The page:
CURRENT ARCHAEOLOGY 120
The last castle of the last Welsh prince of North Wales by Lawrence Butler
On a hill top overlooking the Severn valley five miles west of Montgomery, an overgrown ruin is steadily being cleared of its green cloak of bushes to reveal an extensive medieval castle. This is the Welsh stronghold of Dolforwyn, a border stronghold in every sense. Behind it to the west rise the massed ranks of the Cambrian mountains, but to the east the valley opens out to the fertile lands of the Severn plain in Shropshire. Just as Hen Domen near Montgomery marked a forward position for the Normans fighting for supremacy beyond Offa's Dyke, so Dolforwyn stood in a similar forward position for the Welsh princes as they sought to stem the tide of conquest or even to reverse its flow.
Dolforwyn was the last castle to be built by the native-born Welsh princes in mid Wales, and as such it exhibits the highest military achievement attained by the native Welsh as they tried to imitate the Norman castle. It is thus a particularly interesting subject for excavation. If the Welsh phase of occupation can be identified, it will prove valuable for an understanding of Welsh culture on the eve of the Edwardian conquest.
The significance of this castle can only be understood by first giving a short narrative of the conflicts along the border. The first phase of Norman penetration across Offa's Dyke was dramatic and far-ranging. A strong sortie up the Severn Valley planted earthwork castles at strategic intervals and then leapfrogged over the Cambrian mountains into the coastlands around Cardigan Bay. This furthest
beach-head was held for less than fifty years, but the upper Severn valley from Shrewsbury 30 miles westwards was held permanently. The Severn at Welshpool became a boundary with the client principality of Powys acting as a buffer state to the north.
The military situation changed in favour of the Welsh whenever English royal power was weak, as under Stephen (1135-54) and under Henry III (1216-72). In the latter reign first Llywelyn ap Iorwerth, prince of North Wales (died 1240) and then his grandson Llywelyn ap Gruffydd (died 1283) were able to push southwards towards Brecon and even threaten Glamorgan. The frontier stabilised along the Severn, and the river ford close to Hen Domen was recognised as a place for holding negotiations.
The second Llywelyn profited from the baronial unrest in England led by Simon de Montfort, and he even arranged to marry Simon's daughter. When Edward I went off on crusade, Llywelyn hoped to consolidate his gains in mid Wales, but he was opposed by his cousin Roger Mortimer who regarded himself as the king's vice-regent in the central borderlands. Llywelyn therefore built or refortified the castle of Dolforwyn between Newtown and Welshpool to protect his own territory north of the Severn from both English claims by the Mortimers and Welsh claims by the princes of Powys.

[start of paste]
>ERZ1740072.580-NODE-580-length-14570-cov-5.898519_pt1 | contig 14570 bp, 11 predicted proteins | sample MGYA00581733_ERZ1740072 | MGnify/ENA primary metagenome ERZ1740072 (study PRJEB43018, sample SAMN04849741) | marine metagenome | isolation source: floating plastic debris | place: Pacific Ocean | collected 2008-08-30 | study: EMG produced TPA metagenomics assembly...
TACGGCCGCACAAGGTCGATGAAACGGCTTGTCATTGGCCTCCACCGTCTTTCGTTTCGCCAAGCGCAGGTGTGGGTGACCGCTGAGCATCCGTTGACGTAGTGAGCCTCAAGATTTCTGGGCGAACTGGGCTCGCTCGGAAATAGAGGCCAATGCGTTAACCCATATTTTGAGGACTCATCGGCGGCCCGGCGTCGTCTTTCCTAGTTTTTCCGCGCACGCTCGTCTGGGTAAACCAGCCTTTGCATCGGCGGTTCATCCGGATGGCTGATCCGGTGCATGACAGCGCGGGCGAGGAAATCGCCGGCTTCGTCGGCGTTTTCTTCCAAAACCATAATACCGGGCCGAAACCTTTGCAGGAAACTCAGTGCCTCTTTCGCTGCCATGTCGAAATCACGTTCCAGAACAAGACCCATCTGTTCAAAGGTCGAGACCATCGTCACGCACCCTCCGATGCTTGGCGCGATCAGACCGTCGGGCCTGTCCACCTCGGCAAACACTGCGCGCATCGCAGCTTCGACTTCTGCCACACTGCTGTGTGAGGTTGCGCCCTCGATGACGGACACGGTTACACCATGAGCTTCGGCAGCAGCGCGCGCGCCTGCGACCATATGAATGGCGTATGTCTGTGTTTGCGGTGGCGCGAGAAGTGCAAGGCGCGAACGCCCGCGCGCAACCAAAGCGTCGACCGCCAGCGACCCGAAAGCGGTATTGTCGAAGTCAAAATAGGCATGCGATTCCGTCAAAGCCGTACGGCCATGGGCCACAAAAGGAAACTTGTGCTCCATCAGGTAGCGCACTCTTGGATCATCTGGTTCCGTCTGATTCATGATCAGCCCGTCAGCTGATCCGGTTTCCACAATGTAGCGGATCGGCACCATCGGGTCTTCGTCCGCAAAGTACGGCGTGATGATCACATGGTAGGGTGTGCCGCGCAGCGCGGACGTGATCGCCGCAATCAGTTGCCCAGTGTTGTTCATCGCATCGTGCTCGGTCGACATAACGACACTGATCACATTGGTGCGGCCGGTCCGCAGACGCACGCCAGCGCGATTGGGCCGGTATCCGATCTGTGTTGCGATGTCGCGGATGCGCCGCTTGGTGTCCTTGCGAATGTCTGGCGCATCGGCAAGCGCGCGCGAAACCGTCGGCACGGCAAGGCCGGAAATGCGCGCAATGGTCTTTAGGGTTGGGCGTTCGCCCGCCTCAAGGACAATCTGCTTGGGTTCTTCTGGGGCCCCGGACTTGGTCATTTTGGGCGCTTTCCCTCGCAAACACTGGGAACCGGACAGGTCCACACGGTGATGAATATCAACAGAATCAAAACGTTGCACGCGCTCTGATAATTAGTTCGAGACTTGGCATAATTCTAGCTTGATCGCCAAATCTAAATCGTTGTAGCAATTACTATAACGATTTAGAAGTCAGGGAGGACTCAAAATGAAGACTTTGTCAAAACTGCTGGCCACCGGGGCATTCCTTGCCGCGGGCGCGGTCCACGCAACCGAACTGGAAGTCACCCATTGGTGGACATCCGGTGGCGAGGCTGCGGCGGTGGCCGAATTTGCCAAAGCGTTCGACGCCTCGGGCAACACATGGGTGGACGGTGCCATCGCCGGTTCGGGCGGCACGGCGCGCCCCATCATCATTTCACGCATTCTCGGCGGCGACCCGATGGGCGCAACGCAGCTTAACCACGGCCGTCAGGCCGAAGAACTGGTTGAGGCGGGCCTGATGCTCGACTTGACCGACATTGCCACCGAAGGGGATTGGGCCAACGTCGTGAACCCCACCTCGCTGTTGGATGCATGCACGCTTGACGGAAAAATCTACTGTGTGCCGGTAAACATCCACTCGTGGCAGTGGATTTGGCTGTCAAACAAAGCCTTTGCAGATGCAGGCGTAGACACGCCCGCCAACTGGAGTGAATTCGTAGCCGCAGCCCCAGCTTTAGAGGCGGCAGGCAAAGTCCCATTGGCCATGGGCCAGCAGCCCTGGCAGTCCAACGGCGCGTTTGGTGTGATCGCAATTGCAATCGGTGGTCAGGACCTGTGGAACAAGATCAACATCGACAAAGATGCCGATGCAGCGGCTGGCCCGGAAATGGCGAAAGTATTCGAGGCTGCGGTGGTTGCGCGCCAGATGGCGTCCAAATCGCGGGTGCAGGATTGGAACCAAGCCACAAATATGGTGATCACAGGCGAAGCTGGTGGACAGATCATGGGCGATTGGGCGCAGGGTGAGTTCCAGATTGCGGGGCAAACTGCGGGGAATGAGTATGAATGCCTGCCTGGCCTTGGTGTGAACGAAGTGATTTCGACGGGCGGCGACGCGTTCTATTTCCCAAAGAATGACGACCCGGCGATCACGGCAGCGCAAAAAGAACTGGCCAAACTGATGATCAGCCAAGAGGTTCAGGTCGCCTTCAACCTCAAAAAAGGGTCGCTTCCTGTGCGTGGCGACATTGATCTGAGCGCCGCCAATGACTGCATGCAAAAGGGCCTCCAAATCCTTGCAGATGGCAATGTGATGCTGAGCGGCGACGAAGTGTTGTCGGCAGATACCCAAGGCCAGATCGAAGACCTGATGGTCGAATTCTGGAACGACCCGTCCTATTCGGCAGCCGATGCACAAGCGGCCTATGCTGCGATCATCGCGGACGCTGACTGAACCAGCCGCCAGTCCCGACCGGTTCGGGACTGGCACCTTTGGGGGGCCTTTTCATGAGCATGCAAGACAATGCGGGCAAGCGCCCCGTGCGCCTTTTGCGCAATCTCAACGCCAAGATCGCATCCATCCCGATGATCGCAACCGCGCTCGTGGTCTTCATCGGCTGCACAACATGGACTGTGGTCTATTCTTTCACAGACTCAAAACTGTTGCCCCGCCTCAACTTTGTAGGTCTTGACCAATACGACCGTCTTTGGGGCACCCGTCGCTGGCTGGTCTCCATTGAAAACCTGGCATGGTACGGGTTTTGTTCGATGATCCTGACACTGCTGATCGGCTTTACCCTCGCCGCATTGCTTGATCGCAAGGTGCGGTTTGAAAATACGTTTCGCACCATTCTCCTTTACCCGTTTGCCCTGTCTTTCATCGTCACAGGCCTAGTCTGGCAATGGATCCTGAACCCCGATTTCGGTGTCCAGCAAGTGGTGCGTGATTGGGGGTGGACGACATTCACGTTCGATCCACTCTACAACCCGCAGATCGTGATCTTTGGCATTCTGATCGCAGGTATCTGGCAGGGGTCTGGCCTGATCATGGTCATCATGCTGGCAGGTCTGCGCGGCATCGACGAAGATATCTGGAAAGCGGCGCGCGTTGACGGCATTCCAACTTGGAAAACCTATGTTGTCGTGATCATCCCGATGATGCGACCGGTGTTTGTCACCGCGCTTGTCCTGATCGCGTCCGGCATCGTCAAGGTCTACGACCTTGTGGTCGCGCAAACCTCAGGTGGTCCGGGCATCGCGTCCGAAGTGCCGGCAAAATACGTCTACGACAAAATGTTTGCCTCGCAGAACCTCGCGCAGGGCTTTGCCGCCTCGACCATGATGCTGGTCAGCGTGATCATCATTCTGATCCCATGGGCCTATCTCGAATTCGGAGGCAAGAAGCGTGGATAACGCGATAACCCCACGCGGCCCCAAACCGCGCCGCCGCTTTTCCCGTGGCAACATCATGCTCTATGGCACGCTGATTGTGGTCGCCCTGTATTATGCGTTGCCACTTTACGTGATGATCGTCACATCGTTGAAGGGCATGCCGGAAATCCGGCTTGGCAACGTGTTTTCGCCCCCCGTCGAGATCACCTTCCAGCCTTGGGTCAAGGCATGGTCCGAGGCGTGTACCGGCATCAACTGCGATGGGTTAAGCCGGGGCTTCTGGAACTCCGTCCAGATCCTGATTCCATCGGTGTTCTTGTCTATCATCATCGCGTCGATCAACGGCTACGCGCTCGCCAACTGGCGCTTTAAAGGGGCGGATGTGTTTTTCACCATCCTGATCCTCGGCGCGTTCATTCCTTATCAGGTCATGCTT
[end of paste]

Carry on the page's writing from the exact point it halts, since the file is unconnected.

The documents show that in 1273 Roger Mortimer protested vigorously about this fortification and that Llywelyn equally strongly justified his right to build a castle and a town on his own lands. Four years later Edward I, angered by Llywelyn's refusal to pay homage launched the first campaign of conquest. Roger Mortimer and Henry de Lacy, earl of Lincoln joined the king in a three-pronged attack and captured Dolforwyn in April 1277 after a ten-day siege. The castle passed into royal hands and was repaired and granted to Roger Mortimer. He maintained the hill-top castle but soon founded his own market town in the valley floor, appropriately called Newtown. Apart from a detailed survey in 1322, when the castle was confiscated due to another Roger Mortimer's treason, little is known about the English occupation during the 14th century. In 1382 the castle was 'worth nothing' and in 1398 it was described as 'ruinous and worth nothing'. It would seem that the Mortimers had lost interest in maintaining it or in living there at all.
Although it was mentioned by Tudor antiquaries and map-makers, the slight nature of the surviving remains did not attract any serious attention from Victorian archaeologists or curious visitors. Eventually the prominent Welsh archaeologist J.D.K.Lloyd acquired it, and gave it to the care of the Welsh Office; this raised the problem of how best to care for it and display it intelligibly. In 1980 the decision was taken to excavate the ruins completely and to consolidate the masonry for display to visitors.
At that time only a few jagged